A road to Rome that could have been better illuminated

A road to Rome that could have been better illuminated Roderick Strange (left) in the grounds of the Beda College, Rome.
Journey Into Light: The Challenge and Enchantment of Catholic Christianity, by Roderick Strange (Hodder and Stoughton, €20.99/£16.99)

In Journey Into Light, Msgr Roderick Strange sets himself quite a task – to convey The Challenge and Enchantment of Catholic Christianity, as the subtitle says, in little more than 200 pages. Measured against this ambition, the book is not a success; but it is not quite a failure either.

Msgr Strange, who serves as rector of Mater Ecclesiae College, the pontifical institute in Twickenham, is already the author of a well-respected introduction to the Faith from the 1980s, simply titled The Catholic Faith.

As he explains in a brief introduction, the idea for his latest publication came when Brendan Walsh, the editor of the British Catholic weekly The Tablet, suggested Msgr Strange revise his original work. After some consideration, he decided that the task was beyond him.

However, he realised that he had accumulated a great deal of other material in talks, homilies and a monthly column for The Times of London. He decided to mine these columns for “ideas, stories and images that, with the other material, might offer a fresh presentation of Catholic Christianity”.

He arranges this disparate collection according to the Church’s liturgical year. This, to me, seemed a clever idea and early on reaps some notable rewards. For instance, he reflects on the readings for the Christmas Masses, pointing out the significance of the way they reflect, diverge from, and develop each other’s themes.

However, while I found it interesting, I also wondered how much someone who has never attended Mass could really draw from such an unfamiliar narrative and structure.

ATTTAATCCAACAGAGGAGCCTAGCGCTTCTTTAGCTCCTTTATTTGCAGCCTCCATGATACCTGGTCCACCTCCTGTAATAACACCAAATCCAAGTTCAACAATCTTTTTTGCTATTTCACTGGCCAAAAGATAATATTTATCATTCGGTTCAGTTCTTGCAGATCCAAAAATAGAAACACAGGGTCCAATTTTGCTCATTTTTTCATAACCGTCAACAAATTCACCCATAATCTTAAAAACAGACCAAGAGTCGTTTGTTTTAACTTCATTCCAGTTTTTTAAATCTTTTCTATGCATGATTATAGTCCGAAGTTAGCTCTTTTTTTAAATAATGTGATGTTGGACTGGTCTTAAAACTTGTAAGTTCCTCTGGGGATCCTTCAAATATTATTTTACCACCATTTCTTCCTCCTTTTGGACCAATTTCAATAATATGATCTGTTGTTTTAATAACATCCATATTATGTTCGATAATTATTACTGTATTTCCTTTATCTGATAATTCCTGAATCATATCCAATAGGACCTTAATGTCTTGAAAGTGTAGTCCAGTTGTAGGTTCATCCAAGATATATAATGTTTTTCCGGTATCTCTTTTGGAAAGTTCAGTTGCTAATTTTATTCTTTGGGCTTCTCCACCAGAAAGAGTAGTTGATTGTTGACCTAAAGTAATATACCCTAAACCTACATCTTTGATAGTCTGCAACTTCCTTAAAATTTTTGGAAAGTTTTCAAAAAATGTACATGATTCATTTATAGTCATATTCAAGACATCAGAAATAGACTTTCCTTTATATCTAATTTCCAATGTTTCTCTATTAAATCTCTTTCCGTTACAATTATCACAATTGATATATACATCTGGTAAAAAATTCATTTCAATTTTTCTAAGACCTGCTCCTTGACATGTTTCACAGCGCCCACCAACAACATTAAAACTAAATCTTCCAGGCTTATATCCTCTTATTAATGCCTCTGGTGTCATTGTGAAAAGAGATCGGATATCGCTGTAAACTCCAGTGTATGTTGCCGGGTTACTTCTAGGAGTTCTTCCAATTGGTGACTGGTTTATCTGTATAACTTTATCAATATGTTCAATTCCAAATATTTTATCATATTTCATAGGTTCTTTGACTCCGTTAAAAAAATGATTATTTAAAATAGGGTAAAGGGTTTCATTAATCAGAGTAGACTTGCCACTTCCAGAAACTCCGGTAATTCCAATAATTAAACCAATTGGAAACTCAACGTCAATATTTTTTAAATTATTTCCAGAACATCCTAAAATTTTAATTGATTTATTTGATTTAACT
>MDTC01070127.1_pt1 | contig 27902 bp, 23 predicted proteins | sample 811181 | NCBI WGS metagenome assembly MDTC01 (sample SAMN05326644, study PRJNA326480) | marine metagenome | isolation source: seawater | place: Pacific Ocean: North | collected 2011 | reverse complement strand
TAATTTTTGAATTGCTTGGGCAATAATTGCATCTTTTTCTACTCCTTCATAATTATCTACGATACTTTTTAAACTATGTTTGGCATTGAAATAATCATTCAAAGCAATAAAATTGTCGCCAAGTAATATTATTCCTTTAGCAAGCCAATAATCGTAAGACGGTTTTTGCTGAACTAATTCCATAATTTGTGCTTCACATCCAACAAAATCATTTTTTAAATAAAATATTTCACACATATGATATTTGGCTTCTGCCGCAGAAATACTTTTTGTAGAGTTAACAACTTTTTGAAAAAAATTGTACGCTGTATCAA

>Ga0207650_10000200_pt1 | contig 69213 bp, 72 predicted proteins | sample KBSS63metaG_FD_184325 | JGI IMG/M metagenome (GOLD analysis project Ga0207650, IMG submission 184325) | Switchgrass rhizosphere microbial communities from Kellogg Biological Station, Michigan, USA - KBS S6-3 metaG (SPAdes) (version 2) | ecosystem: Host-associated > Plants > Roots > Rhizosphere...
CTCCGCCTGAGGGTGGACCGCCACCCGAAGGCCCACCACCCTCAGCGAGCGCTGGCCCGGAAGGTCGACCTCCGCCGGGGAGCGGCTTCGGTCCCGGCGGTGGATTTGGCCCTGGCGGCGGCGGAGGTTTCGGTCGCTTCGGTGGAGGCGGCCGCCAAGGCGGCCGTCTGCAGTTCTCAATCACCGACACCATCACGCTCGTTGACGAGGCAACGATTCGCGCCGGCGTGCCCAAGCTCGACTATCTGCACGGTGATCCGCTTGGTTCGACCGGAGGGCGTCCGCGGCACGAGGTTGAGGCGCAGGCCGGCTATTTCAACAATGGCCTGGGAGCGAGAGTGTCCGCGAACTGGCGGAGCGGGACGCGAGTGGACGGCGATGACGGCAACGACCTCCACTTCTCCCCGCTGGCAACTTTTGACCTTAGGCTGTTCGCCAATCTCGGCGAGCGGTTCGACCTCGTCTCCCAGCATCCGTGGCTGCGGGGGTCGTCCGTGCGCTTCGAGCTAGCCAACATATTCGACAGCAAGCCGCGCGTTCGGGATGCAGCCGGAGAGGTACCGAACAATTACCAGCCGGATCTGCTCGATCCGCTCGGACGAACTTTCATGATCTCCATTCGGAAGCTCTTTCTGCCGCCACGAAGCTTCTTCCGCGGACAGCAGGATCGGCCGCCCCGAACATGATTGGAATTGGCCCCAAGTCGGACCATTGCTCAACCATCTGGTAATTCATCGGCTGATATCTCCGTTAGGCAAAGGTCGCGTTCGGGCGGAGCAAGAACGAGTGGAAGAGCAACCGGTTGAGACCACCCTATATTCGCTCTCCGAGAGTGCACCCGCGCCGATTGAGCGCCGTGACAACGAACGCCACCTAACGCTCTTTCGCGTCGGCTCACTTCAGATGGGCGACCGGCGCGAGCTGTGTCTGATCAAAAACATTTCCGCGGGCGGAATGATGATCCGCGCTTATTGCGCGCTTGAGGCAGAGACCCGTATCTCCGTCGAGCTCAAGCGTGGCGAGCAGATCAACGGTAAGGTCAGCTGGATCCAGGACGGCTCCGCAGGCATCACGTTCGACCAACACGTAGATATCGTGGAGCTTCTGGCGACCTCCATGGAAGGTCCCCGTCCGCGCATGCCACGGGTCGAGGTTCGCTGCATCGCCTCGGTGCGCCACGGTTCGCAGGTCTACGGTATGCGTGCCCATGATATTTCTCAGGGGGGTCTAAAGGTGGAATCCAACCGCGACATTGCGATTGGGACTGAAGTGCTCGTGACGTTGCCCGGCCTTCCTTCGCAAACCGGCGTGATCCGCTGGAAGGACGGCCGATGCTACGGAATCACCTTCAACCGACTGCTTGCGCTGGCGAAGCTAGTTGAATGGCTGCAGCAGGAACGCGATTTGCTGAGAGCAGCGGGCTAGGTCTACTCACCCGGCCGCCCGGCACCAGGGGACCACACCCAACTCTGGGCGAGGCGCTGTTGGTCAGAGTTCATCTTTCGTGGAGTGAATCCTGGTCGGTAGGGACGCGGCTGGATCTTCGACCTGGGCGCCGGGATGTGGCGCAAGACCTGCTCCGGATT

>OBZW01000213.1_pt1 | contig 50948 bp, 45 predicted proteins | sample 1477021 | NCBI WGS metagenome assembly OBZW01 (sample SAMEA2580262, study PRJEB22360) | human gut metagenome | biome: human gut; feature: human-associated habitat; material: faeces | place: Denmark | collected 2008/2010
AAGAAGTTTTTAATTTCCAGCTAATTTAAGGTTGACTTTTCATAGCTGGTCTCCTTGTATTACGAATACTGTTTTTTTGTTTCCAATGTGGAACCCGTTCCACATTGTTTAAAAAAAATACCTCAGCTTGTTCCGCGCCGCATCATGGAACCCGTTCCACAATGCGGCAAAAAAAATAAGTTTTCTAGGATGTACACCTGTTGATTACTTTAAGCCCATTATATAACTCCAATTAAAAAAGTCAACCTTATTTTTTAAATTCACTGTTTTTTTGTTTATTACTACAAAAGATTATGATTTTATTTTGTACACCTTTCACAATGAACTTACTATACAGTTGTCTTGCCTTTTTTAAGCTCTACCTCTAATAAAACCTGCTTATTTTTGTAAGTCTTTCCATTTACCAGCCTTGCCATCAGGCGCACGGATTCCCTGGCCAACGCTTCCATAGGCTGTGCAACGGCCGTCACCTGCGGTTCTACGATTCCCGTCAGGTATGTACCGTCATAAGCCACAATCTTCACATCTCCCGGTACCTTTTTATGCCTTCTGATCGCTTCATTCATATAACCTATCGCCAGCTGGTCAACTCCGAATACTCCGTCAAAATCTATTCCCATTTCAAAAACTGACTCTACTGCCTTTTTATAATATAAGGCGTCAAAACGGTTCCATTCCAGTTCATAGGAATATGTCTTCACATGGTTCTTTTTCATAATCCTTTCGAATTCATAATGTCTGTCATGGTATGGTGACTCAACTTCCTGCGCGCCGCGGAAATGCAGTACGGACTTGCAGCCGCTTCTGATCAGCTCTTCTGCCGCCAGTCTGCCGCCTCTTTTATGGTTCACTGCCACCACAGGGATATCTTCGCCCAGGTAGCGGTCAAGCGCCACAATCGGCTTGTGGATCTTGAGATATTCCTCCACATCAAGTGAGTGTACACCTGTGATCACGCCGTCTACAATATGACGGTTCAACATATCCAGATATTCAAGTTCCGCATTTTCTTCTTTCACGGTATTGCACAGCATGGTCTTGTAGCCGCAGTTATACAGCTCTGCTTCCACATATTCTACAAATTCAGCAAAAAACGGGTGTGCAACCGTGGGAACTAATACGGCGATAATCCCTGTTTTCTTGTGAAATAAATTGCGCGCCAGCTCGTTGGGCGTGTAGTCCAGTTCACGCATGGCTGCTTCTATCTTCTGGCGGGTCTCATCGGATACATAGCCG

There were also times when I wondered if he would have been better advised to write a memoir. New sections often begin “I had a friend…” or “I remember back when I…” – his goal is to be informal and conversational, but when the model is too often repeated, it begins to feel a little too self-centred.

So while Msgr Strange demonstrates an ability to pick up common false conceptions and gently, unassumingly correct them; or else to simplify a complicated subject like the Trinity, there were too many passages that simply seem less á propos.

Ultimately, Journey Into Light suffers from a lack of direction, struggling to nail down who its intended audience is. The blurb suggests it is an introduction for those new to the Faith or who want to reawaken their search for God. Msgr Strange’s conversational, anecdotal style is well-suited to such a task, but his choice of subject matter is not so clearly related to the goal.

For instance, late in the book he analyses the significance of Vatican II in re-orienting the Church’s mission and outlook. It is a gentle chapter, not wading too deeply into the controversies – but it also presumes an understanding of Ecumenical Councils and Church history that is hardly likely to be casual knowledge for someone quite new to the Faith.

As it stands, I think anyone familiar with his previous work will enjoy Msgr Strange’s company as he works his way through the Faith. For newcomers to his work like myself, though, it is missing an integral ingredient that could turn this collection into something more than an unconnected set of interesting ideas.